U-Pb dating by LA ICP-MS is one of the most popular and successful isotopic techniques available to the Earth Sciences to constrain timing and rates of geological processes thanks to its high spatial resolution, good precision (absolute U/Pb age resolution of ca. 2%, 2s), rapidity and relative affordability. The significant and continuous improvement of instrumentation and approaches has opened new fields of applications by extending the range of minerals that can be dated by this method. Following the development and distribution to the community of good quality reference materials in the last decade, rutile U-Pb thermochronology (with a precision only slightly worse than zircon) has become a commonly used method to track cooling of deep-seated rocks. Its sensitivity to mid- to low-crustal temperatures (~450 °C to 650 °C) is ideal to constrain exhumation in active and ancient orogens as well as thermal evolution of slow-cooled terranes. Recrystallization and secondary growth during metamorphism and the presence of grain boundary fluids can also affect the U-Pb isotopic system in rutile. A growing body of research focusing on U-Pb dating of rutile by LA ICP-MS is greatly improving our understanding of the behavior of this mineral with regards to retention of radiogenic Pb. This is key to fully exploit its potential as a tracker of geological processes. The latest developments in this field are reviewed in this contribution. The combined application of U-Pb zircon and rutile chronology in provenance studies, particularly when complemented by lower-T thermochronometry data, allows the isotopic characterization of the sources across a wide range of temperatures. The benefits of applying detrital zircon-rutile U-Pb chronology as a coupled provenance proxy are presented here, with a focus on the Eastern Himalayan-Indo-Burman region, where a growing number of successful studies employs such an approach to help constrain river drainage and basin evolution and to infer feedback relationships between erosion, tectonics and climate.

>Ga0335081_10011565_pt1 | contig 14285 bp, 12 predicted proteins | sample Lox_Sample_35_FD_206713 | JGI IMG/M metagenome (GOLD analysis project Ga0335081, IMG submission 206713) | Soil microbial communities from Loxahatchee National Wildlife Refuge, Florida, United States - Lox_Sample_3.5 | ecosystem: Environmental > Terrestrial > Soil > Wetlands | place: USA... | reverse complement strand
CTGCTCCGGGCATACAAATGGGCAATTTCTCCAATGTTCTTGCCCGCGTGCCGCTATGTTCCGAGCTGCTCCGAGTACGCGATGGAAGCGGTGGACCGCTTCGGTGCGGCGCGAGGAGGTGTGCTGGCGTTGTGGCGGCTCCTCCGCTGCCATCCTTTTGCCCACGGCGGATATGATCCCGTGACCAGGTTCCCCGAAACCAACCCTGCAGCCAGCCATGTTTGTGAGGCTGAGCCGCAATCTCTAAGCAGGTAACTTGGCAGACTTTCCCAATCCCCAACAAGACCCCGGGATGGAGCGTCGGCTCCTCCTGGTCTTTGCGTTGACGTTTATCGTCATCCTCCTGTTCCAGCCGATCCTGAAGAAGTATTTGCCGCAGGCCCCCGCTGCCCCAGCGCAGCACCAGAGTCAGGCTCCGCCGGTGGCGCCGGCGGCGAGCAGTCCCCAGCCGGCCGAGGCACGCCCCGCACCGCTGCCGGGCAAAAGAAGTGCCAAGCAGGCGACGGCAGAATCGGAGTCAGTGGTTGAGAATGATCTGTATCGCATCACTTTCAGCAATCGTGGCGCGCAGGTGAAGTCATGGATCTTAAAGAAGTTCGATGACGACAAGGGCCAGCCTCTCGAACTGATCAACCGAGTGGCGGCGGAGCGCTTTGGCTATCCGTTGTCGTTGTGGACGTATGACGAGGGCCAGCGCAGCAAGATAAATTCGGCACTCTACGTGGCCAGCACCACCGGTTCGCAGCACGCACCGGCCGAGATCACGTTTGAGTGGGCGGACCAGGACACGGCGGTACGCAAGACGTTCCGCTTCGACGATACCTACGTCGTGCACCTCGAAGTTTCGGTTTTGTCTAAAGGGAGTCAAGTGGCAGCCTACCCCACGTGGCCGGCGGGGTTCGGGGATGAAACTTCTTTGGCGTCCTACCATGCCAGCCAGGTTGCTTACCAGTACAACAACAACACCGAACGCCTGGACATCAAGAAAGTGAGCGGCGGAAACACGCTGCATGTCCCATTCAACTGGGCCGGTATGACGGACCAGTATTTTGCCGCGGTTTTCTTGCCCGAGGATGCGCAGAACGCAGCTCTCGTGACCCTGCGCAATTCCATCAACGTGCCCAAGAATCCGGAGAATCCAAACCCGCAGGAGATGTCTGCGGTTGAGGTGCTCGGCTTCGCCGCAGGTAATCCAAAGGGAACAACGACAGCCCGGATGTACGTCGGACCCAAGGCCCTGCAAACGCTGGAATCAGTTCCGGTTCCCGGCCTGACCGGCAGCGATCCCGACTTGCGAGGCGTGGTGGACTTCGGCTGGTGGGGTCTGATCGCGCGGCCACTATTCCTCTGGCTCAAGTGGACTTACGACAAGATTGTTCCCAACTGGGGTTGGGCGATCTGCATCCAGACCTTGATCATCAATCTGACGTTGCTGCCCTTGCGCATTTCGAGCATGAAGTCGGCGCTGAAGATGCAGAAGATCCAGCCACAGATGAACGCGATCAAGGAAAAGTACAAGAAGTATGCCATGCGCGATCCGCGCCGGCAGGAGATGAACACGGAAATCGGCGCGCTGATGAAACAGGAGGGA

This is an open access article distributed under the Creative Commons Attribution License
which permits unrestricted use, distribution, and reproduction in any medium, provided the original work is properly cited